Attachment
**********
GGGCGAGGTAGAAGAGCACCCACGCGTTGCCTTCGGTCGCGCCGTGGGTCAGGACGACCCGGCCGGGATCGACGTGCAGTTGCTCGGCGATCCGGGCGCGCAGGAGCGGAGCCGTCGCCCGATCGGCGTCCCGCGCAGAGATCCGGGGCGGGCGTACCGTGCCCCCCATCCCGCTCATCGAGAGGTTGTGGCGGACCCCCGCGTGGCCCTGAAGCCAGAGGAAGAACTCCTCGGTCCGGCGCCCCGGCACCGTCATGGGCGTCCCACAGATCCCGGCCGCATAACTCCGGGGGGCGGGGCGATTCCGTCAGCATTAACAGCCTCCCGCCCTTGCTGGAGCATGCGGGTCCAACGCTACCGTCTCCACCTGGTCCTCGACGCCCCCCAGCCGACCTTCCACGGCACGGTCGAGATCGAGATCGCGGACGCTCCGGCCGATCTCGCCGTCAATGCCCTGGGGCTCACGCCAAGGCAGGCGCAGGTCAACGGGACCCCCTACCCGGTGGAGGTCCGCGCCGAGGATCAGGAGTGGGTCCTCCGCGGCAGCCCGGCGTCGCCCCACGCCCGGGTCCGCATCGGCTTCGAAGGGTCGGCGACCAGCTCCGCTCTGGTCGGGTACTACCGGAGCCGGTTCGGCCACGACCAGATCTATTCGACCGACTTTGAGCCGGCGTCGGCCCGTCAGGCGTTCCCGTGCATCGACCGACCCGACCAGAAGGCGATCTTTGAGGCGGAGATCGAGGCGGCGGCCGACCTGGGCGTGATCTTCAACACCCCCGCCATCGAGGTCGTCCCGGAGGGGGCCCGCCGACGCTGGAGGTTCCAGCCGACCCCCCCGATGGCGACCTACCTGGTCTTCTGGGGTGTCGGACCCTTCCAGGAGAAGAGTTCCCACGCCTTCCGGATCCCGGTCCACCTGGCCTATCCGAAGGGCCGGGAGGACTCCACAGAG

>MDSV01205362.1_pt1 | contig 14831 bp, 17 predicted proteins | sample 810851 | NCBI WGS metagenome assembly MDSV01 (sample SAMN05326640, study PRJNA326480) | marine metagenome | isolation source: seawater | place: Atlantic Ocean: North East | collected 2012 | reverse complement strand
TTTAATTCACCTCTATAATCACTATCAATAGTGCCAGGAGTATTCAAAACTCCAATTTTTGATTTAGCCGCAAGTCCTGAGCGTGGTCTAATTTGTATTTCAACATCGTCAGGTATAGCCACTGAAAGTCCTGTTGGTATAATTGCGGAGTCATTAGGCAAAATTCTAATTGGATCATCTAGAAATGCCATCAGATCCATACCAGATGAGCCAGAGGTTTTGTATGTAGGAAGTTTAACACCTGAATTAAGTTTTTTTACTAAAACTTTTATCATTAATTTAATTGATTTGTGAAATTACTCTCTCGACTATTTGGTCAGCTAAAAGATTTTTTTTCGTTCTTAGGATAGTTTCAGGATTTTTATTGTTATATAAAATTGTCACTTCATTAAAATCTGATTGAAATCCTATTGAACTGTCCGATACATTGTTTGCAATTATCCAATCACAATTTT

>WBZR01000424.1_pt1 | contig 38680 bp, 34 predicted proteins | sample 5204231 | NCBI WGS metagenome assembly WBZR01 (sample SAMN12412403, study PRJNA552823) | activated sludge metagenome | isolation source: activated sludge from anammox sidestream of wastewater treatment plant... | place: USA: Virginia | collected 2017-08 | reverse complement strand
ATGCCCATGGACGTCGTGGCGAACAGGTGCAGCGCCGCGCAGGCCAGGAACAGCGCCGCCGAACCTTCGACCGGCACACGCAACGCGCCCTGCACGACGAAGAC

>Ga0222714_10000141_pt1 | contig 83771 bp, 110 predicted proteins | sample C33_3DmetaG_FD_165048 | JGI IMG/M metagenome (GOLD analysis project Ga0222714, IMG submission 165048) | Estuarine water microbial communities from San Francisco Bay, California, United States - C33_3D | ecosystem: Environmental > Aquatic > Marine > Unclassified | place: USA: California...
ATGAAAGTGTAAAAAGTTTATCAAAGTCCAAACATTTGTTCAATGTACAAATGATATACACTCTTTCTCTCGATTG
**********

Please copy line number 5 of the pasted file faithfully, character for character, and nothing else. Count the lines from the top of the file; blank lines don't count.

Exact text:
ATGCCCATGGACGTCGTGGCGAACAGGTGCAGCGCCGCGCAGGCCAGGAACAGCGCCGCCGAACCTTCGACCGGCACACGCAACGCGCCCTGCACGACGAAGAC